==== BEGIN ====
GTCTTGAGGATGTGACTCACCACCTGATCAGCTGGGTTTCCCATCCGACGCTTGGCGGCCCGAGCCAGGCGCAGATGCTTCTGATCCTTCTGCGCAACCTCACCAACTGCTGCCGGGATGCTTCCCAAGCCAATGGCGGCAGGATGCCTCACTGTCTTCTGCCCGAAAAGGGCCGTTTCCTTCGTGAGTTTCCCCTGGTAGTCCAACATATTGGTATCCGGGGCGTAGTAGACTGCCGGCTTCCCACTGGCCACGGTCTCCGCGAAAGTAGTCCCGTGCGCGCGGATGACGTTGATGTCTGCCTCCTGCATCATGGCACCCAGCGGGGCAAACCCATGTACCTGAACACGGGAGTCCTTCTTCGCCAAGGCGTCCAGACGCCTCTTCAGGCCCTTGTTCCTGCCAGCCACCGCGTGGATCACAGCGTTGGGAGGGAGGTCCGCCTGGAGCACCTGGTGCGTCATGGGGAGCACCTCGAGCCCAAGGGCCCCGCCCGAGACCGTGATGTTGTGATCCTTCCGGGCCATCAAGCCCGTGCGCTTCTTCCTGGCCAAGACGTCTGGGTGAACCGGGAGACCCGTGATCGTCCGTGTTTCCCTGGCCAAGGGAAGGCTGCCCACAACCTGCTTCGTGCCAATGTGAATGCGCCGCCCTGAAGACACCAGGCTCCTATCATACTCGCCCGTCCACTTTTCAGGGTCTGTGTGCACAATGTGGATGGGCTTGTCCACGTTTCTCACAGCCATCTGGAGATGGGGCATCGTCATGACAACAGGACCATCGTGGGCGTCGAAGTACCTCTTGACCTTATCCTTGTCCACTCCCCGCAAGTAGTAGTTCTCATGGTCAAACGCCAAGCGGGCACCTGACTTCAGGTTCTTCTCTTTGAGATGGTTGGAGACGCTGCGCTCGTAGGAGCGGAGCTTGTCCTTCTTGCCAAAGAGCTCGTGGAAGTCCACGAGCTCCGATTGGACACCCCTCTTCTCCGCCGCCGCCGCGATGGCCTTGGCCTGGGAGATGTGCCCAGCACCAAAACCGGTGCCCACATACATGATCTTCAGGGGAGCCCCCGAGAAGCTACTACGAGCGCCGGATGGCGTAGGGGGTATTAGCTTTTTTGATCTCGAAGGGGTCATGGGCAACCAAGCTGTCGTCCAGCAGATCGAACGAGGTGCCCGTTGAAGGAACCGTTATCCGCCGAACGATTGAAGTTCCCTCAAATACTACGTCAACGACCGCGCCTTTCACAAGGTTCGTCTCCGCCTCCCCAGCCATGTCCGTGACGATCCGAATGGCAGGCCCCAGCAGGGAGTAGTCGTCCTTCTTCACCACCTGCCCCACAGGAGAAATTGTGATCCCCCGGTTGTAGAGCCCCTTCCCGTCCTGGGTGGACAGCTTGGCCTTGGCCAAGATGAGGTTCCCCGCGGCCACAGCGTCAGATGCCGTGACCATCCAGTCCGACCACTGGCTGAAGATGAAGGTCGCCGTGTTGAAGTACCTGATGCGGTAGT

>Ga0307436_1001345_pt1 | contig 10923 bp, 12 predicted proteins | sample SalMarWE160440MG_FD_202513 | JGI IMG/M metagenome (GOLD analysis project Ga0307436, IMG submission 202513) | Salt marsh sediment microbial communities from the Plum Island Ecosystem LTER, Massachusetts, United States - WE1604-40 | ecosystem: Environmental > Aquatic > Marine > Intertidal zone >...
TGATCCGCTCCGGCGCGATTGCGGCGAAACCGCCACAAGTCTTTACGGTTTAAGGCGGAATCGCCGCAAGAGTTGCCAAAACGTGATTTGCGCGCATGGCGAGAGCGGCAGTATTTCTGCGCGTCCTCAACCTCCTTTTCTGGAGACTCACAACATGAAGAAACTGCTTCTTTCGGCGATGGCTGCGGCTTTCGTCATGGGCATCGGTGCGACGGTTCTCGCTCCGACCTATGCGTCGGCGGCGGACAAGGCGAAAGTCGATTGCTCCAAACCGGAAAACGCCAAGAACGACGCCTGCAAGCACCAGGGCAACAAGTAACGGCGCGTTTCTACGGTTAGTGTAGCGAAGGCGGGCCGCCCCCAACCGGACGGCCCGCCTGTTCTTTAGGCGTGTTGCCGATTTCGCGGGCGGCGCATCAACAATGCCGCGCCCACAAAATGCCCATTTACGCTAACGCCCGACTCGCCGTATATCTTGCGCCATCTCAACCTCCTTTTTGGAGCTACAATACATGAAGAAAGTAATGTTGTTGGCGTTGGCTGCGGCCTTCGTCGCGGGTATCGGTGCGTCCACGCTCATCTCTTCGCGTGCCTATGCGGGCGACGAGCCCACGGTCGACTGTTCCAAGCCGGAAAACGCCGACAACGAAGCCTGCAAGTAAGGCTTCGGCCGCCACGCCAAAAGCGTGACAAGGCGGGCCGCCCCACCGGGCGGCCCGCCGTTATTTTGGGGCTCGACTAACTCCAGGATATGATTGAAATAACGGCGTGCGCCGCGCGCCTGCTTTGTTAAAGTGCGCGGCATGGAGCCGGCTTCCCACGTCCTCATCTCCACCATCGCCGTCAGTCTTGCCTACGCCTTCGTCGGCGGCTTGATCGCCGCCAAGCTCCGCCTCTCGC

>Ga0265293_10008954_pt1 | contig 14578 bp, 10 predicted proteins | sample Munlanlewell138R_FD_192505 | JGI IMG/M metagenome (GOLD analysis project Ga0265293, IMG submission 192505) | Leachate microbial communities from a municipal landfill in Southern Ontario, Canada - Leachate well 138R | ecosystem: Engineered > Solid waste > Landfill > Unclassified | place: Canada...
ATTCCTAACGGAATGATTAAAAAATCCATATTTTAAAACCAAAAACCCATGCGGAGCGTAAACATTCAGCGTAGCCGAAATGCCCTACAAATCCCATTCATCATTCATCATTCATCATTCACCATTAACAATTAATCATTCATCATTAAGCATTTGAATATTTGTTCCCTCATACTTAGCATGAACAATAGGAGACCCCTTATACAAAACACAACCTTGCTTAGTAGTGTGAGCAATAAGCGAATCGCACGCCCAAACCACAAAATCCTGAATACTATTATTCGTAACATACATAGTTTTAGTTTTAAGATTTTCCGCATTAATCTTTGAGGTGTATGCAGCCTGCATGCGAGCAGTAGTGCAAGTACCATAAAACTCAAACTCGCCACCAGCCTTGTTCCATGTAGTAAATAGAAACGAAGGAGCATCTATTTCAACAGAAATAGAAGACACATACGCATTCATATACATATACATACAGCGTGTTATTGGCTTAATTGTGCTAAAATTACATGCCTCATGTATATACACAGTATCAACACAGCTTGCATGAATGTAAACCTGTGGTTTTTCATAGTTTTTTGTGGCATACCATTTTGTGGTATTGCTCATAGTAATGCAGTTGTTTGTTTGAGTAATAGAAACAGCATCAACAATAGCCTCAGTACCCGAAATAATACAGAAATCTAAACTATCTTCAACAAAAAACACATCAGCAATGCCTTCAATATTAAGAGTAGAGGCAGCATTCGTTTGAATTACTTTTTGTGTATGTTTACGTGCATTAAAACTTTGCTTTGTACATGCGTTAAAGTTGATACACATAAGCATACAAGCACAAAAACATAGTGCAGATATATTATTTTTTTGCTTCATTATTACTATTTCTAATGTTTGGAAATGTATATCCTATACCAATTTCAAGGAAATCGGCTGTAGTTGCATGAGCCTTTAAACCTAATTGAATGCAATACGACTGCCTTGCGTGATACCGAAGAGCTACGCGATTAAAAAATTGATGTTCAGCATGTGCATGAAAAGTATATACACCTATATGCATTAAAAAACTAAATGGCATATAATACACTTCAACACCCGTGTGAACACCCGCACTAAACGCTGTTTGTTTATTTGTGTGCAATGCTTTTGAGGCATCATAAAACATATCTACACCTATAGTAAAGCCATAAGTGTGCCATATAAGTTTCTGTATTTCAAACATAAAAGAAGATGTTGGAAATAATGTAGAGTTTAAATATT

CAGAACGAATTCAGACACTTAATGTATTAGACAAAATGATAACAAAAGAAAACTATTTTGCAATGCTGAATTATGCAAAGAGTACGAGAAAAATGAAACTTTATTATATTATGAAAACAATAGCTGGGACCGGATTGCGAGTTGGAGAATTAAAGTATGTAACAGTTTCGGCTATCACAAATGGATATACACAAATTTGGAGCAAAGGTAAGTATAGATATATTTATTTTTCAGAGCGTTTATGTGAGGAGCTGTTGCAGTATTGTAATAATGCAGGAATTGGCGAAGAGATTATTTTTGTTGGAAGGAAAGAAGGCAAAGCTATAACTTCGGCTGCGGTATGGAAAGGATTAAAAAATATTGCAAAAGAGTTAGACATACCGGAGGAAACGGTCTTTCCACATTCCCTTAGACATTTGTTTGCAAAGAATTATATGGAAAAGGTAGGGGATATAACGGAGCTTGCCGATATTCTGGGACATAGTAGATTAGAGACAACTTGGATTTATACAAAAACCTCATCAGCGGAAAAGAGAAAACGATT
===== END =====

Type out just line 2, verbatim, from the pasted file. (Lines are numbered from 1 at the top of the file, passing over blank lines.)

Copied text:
>Ga0307436_1001345_pt1 | contig 10923 bp, 12 predicted proteins | sample SalMarWE160440MG_FD_202513 | JGI IMG/M metagenome (GOLD analysis project Ga0307436, IMG submission 202513) | Salt marsh sediment microbial communities from the Plum Island Ecosystem LTER, Massachusetts, United States - WE1604-40 | ecosystem: Environmental > Aquatic > Marine > Intertidal zone >...